Fuel Conservation in Space

With gas prices sky-high, conserving fuel has become a national obsession. Accelerate slowly. Stop gently. Allow ample time to reach your destination. But what if you want to conserve fuel and still get there in a hurry? For a team of NASA engineers, the answer is aerocapture.

Aerocapture technology is a flight maneuver that inserts a spacecraft into orbit around a planet or moon by using the destination’s atmosphere like a “brake.” The dense atmosphere creates friction, which is used to slow down a craft, transferring the energy associated with the vehicle’s high speed into heat. This allows for a quick orbital capture without the need for a heavy load of on-board propellant, which increases launch cost.

Aerocapture is part of a unique family of “aeroassist” technologies being developed by NASA for science missions to any planetary body with an appreciable atmosphere. These destinations could include Mars, Venus and Saturn’s moon Titan, along with the outer planets.

There are several alternative vehicle designs that can be used for aerocapture. One option is enveloping spacecraft in a capsule with heat shielding applied to the external surfaces. This type of “aeroshell” isn’t new. It was used in the 1960s and 1970s to bring astronauts home from our moon during the Apollo Program, in 1997 for the Mars Pathfinder mission, and in 2003 during the entry, descent and landing of the two Mars Exploration Rovers, Spirit and Opportunity.

Rigid aeroshell designs, which encase a spacecraft in a hard, protective shell, are among those being studied. For rigid aeroshell aerocapture, a thermal protection system is needed to shield the spacecraft from the high heat it experiences when it enters the atmosphere of a moon or planet. NASA scientists and engineers are already “hot” on the trail. Testing is under way on several new thermal protection systems specially suited for rigid aeroshell aerocapture systems.

Two companies currently are developing advanced thermal protection system technologies for aerocapture. The companies’ work is led by NASA’s In-Space Propulsion Technology Program, which is managed by the In-Space Propulsion Technology Project at NASA’s Marshall Space Flight Center in Huntsville, Ala.

Applied Research Associates of Denver, Colo., currently is conducting tests of a family of new thermal protection systems at the National Solar Thermal Test Facility at Sandia National Labs in Albuquerque, N.M. The facility uses a common household item to perform the testing — mirrors, and lots of them. The test facility’s solar tower uses 212 large mirrors to track the sun and focus sunlight on a target, simulating the high heat encountered during an aerocapture maneuver.

Lockheed Martin, also in Denver, is currently testing an advanced technology aeroshell system that absorbs heat as a spacecraft enters an atmosphere. These tests are being done at the NASA Ames Research Center at Moffett Field, Calif., and at the Lockheed facilities in Denver.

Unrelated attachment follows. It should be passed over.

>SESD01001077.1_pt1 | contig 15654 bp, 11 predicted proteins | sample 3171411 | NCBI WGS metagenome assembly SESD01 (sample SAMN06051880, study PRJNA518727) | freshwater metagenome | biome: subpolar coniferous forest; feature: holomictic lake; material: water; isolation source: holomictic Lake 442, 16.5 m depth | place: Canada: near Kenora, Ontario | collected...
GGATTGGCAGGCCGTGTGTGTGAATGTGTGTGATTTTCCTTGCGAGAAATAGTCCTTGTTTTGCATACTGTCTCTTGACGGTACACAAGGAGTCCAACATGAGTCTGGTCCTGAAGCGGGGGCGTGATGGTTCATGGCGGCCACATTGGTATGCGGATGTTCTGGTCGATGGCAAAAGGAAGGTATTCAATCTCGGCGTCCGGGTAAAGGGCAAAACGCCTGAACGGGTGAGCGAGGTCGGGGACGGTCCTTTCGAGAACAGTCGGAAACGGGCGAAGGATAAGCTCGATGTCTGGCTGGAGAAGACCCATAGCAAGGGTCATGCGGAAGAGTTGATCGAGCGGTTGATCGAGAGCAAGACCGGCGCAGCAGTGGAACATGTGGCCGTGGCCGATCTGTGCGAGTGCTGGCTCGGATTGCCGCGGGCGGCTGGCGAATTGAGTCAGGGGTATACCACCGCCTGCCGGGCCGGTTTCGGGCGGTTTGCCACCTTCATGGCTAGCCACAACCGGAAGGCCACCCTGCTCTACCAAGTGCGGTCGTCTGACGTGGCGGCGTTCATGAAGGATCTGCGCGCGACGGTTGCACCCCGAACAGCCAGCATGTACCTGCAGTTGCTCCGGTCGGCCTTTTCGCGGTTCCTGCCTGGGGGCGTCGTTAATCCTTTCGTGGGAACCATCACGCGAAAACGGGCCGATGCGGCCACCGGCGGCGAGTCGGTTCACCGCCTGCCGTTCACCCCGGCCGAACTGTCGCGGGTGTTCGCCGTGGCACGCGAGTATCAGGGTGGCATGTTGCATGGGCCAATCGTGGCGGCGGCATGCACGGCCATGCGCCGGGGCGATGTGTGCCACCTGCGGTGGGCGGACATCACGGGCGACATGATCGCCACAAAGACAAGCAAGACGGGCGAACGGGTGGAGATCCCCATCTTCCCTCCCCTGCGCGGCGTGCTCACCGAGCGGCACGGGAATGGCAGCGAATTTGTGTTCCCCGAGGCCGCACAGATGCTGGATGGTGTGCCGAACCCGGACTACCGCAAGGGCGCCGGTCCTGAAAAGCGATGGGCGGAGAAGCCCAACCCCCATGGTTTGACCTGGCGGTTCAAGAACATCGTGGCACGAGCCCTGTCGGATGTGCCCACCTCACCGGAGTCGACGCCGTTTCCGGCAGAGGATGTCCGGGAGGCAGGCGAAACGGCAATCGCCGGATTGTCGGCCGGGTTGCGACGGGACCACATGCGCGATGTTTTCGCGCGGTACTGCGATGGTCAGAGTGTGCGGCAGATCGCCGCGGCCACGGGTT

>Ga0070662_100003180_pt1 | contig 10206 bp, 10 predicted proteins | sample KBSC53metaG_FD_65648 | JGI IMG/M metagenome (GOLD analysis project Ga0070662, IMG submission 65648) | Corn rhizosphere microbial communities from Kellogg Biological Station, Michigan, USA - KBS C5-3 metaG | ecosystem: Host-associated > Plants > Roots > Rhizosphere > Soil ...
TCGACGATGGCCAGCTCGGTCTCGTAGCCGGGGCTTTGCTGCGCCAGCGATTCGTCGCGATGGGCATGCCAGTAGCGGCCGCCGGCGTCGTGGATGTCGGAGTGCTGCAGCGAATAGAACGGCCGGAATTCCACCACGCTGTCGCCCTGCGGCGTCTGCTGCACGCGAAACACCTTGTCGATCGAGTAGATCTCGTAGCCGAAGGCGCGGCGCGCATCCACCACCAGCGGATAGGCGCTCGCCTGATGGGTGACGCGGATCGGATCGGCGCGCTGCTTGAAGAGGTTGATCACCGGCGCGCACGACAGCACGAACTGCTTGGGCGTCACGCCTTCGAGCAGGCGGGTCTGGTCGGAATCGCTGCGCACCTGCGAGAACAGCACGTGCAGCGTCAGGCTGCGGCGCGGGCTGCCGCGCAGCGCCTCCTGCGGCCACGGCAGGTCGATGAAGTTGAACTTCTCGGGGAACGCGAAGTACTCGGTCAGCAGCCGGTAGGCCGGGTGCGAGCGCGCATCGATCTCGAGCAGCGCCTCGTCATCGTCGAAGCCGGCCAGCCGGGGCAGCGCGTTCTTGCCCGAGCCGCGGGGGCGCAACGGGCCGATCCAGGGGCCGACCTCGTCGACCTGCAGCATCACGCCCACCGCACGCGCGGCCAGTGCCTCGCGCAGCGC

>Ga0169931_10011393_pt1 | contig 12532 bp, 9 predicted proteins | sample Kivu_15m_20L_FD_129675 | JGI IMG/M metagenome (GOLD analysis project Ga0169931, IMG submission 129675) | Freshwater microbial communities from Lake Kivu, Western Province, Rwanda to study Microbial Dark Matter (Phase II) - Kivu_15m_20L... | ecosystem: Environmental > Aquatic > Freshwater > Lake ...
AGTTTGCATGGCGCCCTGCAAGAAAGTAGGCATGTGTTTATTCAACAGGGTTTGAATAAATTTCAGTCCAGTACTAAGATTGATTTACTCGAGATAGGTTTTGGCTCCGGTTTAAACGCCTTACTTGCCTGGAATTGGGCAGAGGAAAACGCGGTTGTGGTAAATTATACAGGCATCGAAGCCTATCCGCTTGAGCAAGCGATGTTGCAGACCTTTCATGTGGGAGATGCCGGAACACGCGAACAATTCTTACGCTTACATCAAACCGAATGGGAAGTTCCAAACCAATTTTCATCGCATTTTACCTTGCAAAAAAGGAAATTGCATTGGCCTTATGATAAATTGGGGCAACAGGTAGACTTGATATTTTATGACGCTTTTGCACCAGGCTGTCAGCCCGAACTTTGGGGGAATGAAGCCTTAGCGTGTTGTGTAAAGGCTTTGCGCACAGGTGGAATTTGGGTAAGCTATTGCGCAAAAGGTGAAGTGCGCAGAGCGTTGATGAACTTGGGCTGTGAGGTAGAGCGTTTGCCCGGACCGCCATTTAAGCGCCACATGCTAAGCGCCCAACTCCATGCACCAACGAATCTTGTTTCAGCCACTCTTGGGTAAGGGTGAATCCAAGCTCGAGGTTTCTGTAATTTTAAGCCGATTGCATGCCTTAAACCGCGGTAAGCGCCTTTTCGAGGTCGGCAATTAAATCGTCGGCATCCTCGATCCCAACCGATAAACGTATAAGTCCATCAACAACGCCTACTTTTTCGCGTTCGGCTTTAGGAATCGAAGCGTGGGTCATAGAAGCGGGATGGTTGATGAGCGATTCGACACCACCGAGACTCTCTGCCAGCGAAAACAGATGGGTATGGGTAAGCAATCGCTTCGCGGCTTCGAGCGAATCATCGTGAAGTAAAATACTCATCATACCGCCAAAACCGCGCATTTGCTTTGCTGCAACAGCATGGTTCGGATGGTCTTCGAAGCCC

Along with the rigid aeroshell system, NASA is also considering inflatable deployed systems that decelerate a spacecraft by providing a large drag area. One such system is an inflatable, trailing “ballute,” a combination balloon and parachute made of thin, durable material that deploys and trails behind a spacecraft to slow it down. Ball Aerospace in Boulder, Colo., is designing and testing a trailing ballute system at ILC Dover in Frederica, Del., and in the wind tunnels at the NASA Langley Research Center in Hampton, Va. Ball also is also developing a ballute system that is attached to the aft body of the spacecraft and acts like an inflatable “skirt” to decelerate the incoming spacecraft. An inflatable rigid aeroshell option is also being developed by the team at Lockheed Martin in Denver.

Aerocapture technology is being considered for a broad range of future mission objectives. Although the orbit capture maneuver has never been flight tested, ablative and non-ablative entry capsules have been used throughout the U.S. space program, providing plenty of relevant experience. This includes the Apollo return capsule, used between 1963 and 1972 to return humans from the moon and Earth orbits, and the Galileo Probe, launched in 1989 on a 14-year mission to explore the planet Jupiter and its surrounding moons.

Many other aerocapture component technologies already exist, or have evolved from other aeroentry applications. The aeroshell and thermal protection systems have heritage to those developed for past Earth, Venus, Mars and Jupiter missions. The ability to guide and control a blunt body design was human-rated — tested on the ground by human test subjects — for the capsule used during the Apollo era to return astronauts to Earth. These tests were part of a weather contingency plan but were never used or tested during space flight.

Aerocapture could open the door to destinations throughout our solar system, making possible near and mid-term space science missions that are keys to NASA’s exploration goals.



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